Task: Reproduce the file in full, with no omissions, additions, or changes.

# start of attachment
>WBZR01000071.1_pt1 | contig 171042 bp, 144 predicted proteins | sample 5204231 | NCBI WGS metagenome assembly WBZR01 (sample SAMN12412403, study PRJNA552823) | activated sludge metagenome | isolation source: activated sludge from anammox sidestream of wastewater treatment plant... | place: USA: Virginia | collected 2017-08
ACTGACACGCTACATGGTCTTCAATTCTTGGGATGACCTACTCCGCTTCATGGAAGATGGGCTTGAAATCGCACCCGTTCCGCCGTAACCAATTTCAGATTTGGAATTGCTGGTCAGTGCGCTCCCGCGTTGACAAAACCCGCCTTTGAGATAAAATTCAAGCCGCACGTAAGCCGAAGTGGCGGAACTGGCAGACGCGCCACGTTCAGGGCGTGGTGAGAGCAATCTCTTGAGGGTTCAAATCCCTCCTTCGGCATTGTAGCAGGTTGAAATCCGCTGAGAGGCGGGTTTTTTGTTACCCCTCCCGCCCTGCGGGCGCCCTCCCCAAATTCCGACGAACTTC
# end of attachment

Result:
>WBZR01000071.1_pt1 | contig 171042 bp, 144 predicted proteins | sample 5204231 | NCBI WGS metagenome assembly WBZR01 (sample SAMN12412403, study PRJNA552823) | activated sludge metagenome | isolation source: activated sludge from anammox sidestream of wastewater treatment plant... | place: USA: Virginia | collected 2017-08
ACTGACACGCTACATGGTCTTCAATTCTTGGGATGACCTACTCCGCTTCATGGAAGATGGGCTTGAAATCGCACCCGTTCCGCCGTAACCAATTTCAGATTTGGAATTGCTGGTCAGTGCGCTCCCGCGTTGACAAAACCCGCCTTTGAGATAAAATTCAAGCCGCACGTAAGCCGAAGTGGCGGAACTGGCAGACGCGCCACGTTCAGGGCGTGGTGAGAGCAATCTCTTGAGGGTTCAAATCCCTCCTTCGGCATTGTAGCAGGTTGAAATCCGCTGAGAGGCGGGTTTTTTGTTACCCCTCCCGCCCTGCGGGCGCCCTCCCCAAATTCCGACGAACTTC